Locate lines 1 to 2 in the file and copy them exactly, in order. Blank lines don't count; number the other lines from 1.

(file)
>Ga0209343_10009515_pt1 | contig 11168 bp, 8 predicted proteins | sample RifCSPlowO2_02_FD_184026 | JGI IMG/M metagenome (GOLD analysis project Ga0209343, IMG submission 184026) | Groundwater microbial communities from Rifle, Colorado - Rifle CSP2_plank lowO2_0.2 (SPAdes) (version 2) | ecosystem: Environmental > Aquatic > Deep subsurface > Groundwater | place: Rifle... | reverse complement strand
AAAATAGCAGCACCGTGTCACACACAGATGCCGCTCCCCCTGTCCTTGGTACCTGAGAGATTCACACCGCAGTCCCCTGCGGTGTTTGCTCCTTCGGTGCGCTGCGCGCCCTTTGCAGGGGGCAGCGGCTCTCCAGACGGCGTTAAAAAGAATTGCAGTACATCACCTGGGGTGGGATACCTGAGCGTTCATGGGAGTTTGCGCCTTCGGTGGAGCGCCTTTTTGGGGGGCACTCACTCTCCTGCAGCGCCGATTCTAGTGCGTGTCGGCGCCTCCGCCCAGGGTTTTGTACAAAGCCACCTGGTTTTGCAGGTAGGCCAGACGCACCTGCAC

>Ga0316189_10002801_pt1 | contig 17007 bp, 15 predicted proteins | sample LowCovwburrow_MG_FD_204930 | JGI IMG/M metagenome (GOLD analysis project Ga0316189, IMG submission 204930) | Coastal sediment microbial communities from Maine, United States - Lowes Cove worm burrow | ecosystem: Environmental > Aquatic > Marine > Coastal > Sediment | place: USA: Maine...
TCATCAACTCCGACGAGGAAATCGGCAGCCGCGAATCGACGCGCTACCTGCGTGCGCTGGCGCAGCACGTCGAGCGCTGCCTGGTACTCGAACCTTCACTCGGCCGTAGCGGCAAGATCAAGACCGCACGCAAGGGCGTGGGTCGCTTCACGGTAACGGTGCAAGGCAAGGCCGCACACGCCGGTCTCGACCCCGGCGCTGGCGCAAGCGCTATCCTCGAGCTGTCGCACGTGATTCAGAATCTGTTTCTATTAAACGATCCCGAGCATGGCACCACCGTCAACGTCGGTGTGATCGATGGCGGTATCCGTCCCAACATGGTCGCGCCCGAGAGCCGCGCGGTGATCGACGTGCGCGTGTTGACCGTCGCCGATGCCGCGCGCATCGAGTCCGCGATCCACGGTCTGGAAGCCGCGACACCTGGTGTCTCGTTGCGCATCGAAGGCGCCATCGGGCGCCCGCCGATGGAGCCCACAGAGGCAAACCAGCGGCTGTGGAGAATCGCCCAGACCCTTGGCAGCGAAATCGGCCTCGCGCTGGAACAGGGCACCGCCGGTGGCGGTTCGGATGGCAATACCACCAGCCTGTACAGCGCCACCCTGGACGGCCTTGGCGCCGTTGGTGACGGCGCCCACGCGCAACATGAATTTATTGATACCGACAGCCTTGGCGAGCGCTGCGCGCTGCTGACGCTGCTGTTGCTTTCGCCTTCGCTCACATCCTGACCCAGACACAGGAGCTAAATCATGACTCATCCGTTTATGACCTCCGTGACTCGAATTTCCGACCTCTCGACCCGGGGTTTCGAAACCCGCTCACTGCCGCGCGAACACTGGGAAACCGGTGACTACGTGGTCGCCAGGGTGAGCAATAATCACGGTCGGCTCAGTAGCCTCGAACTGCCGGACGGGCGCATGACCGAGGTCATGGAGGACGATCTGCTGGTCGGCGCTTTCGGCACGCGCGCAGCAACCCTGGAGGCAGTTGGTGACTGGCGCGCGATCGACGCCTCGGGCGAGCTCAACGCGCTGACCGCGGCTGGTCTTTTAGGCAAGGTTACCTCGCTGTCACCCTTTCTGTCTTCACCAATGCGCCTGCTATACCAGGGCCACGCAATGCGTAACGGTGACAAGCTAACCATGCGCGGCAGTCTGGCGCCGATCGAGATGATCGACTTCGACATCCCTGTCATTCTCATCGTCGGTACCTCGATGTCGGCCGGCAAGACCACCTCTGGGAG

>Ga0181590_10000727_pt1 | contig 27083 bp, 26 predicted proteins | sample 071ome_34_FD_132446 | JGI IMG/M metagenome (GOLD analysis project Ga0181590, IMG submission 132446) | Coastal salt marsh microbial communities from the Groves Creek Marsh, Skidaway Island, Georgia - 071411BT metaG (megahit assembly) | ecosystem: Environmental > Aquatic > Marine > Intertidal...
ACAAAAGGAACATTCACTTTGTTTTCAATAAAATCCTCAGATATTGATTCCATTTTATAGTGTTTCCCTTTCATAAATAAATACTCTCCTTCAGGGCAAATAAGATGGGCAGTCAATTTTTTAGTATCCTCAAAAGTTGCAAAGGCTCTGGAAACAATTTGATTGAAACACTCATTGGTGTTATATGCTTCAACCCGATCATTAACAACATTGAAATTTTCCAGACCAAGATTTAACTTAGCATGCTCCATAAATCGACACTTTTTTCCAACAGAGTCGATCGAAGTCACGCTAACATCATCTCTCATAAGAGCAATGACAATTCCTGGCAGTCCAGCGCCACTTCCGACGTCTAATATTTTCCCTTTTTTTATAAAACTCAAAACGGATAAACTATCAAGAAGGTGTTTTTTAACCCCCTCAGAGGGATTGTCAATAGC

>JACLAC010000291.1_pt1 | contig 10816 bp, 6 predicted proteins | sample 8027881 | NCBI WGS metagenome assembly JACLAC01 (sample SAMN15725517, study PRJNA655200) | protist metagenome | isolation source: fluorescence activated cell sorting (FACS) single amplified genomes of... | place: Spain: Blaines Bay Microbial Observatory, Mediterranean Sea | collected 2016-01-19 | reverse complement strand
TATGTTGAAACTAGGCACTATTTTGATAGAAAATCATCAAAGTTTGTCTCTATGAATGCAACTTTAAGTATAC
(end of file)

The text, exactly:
>Ga0209343_10009515_pt1 | contig 11168 bp, 8 predicted proteins | sample RifCSPlowO2_02_FD_184026 | JGI IMG/M metagenome (GOLD analysis project Ga0209343, IMG submission 184026) | Groundwater microbial communities from Rifle, Colorado - Rifle CSP2_plank lowO2_0.2 (SPAdes) (version 2) | ecosystem: Environmental > Aquatic > Deep subsurface > Groundwater | place: Rifle... | reverse complement strand
AAAATAGCAGCACCGTGTCACACACAGATGCCGCTCCCCCTGTCCTTGGTACCTGAGAGATTCACACCGCAGTCCCCTGCGGTGTTTGCTCCTTCGGTGCGCTGCGCGCCCTTTGCAGGGGGCAGCGGCTCTCCAGACGGCGTTAAAAAGAATTGCAGTACATCACCTGGGGTGGGATACCTGAGCGTTCATGGGAGTTTGCGCCTTCGGTGGAGCGCCTTTTTGGGGGGCACTCACTCTCCTGCAGCGCCGATTCTAGTGCGTGTCGGCGCCTCCGCCCAGGGTTTTGTACAAAGCCACCTGGTTTTGCAGGTAGGCCAGACGCACCTGCAC